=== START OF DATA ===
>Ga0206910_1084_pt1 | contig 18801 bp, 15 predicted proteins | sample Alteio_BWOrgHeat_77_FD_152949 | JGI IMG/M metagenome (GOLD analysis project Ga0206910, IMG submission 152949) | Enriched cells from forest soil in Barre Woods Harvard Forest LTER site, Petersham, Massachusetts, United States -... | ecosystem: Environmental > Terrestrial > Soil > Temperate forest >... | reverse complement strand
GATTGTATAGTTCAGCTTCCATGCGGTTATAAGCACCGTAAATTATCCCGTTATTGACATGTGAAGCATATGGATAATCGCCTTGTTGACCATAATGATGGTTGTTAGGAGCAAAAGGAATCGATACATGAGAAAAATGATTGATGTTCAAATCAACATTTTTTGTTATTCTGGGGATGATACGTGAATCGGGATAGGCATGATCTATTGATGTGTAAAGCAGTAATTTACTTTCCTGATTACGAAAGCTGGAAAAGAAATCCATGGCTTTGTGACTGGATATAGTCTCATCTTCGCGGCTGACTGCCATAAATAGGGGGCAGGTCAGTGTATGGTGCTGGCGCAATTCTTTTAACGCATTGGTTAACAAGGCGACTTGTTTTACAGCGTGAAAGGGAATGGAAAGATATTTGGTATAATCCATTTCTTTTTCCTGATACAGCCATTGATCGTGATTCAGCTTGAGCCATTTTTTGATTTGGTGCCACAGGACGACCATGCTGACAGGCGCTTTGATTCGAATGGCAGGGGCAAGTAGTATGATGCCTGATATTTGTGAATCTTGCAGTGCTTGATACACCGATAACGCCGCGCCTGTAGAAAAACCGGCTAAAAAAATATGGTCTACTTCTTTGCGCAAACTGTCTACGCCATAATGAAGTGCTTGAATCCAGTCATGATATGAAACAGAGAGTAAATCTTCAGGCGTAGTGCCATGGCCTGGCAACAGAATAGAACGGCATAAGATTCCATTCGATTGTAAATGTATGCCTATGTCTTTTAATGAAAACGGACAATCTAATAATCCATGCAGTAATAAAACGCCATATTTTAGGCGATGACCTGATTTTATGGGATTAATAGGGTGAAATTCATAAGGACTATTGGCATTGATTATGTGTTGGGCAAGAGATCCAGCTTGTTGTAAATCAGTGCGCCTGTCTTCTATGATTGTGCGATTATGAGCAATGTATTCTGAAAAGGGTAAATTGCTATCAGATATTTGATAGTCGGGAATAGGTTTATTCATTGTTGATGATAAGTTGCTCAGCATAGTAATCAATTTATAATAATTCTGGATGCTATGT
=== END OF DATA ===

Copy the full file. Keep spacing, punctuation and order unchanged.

>Ga0206910_1084_pt1 | contig 18801 bp, 15 predicted proteins | sample Alteio_BWOrgHeat_77_FD_152949 | JGI IMG/M metagenome (GOLD analysis project Ga0206910, IMG submission 152949) | Enriched cells from forest soil in Barre Woods Harvard Forest LTER site, Petersham, Massachusetts, United States -... | ecosystem: Environmental > Terrestrial > Soil > Temperate forest >... | reverse complement strand
GATTGTATAGTTCAGCTTCCATGCGGTTATAAGCACCGTAAATTATCCCGTTATTGACATGTGAAGCATATGGATAATCGCCTTGTTGACCATAATGATGGTTGTTAGGAGCAAAAGGAATCGATACATGAGAAAAATGATTGATGTTCAAATCAACATTTTTTGTTATTCTGGGGATGATACGTGAATCGGGATAGGCATGATCTATTGATGTGTAAAGCAGTAATTTACTTTCCTGATTACGAAAGCTGGAAAAGAAATCCATGGCTTTGTGACTGGATATAGTCTCATCTTCGCGGCTGACTGCCATAAATAGGGGGCAGGTCAGTGTATGGTGCTGGCGCAATTCTTTTAACGCATTGGTTAACAAGGCGACTTGTTTTACAGCGTGAAAGGGAATGGAAAGATATTTGGTATAATCCATTTCTTTTTCCTGATACAGCCATTGATCGTGATTCAGCTTGAGCCATTTTTTGATTTGGTGCCACAGGACGACCATGCTGACAGGCGCTTTGATTCGAATGGCAGGGGCAAGTAGTATGATGCCTGATATTTGTGAATCTTGCAGTGCTTGATACACCGATAACGCCGCGCCTGTAGAAAAACCGGCTAAAAAAATATGGTCTACTTCTTTGCGCAAACTGTCTACGCCATAATGAAGTGCTTGAATCCAGTCATGATATGAAACAGAGAGTAAATCTTCAGGCGTAGTGCCATGGCCTGGCAACAGAATAGAACGGCATAAGATTCCATTCGATTGTAAATGTATGCCTATGTCTTTTAATGAAAACGGACAATCTAATAATCCATGCAGTAATAAAACGCCATATTTTAGGCGATGACCTGATTTTATGGGATTAATAGGGTGAAATTCATAAGGACTATTGGCATTGATTATGTGTTGGGCAAGAGATCCAGCTTGTTGTAAATCAGTGCGCCTGTCTTCTATGATTGTGCGATTATGAGCAATGTATTCTGAAAAGGGTAAATTGCTATCAGATATTTGATAGTCGGGAATAGGTTTATTCATTGTTGATGATAAGTTGCTCAGCATAGTAATCAATTTATAATAATTCTGGATGCTATGT